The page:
Like Sliding Doors (1998), Passion of Mind is about a woman living two lives. The twist is that she's living both of them at the same time. In one, she's a single Manhattan businesswoman; in the other, a widowed mother living in the French countryside. Neither can tell which life is real and which is the dream (and both are so idyllic, it's hard to believe either could be real). And so Marty/Marie starts seeing a therapist in each life. She also meets and falls in love with a businessman in New York (William Fitchter) and a writer in France (Stellan Skarsgard).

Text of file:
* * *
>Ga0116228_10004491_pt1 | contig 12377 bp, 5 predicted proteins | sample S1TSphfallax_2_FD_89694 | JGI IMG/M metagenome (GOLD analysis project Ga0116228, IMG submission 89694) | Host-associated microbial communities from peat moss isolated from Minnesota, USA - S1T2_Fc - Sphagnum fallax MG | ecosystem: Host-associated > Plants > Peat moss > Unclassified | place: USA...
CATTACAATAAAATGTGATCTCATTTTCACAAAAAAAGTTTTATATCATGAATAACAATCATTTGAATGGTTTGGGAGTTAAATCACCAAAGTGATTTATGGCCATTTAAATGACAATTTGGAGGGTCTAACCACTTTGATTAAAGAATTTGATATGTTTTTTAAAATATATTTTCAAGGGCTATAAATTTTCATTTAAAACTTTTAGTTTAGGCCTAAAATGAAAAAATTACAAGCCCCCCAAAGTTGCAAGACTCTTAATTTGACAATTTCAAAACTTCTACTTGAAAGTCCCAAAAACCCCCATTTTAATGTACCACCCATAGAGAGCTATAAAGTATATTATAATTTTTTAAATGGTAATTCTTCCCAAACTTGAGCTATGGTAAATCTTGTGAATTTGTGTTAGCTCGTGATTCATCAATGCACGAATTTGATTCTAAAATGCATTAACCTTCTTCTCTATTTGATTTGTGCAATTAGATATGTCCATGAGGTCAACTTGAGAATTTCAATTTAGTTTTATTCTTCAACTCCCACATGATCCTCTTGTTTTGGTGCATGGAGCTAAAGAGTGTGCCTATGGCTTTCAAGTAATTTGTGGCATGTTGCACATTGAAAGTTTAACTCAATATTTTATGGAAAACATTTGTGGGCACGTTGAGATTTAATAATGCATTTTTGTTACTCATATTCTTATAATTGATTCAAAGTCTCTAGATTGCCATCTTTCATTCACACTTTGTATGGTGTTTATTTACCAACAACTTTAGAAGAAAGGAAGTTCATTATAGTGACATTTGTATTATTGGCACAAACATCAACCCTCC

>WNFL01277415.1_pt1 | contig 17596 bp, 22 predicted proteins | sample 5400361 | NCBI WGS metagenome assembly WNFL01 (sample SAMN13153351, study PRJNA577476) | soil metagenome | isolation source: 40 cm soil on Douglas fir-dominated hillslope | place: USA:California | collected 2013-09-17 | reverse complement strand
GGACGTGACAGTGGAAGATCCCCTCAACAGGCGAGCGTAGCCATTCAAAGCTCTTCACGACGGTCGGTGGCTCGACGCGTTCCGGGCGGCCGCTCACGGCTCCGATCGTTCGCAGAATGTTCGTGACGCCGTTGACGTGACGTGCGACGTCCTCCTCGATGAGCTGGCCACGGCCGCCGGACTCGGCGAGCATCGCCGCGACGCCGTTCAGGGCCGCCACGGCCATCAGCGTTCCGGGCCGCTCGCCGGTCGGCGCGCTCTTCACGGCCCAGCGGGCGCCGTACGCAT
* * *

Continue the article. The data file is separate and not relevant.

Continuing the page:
Screenwriters Ron Bass (Snow Falling on Cedars, Entrapment) and David Field have basically written a Hollywood version of a European art house drama and, just as Marty/Marie is unable to reconcile the two halves of her life -- until the end of the movie -- Passion of Mind never quite comes together either as a splashy romance (there's little chemistry between Moore and her on-screen paramours) or as a serious examination of psychological/philosophical dislocation. But Demi Moore fans should be pleased to have her back where she belongs and to see her branching out into new directions.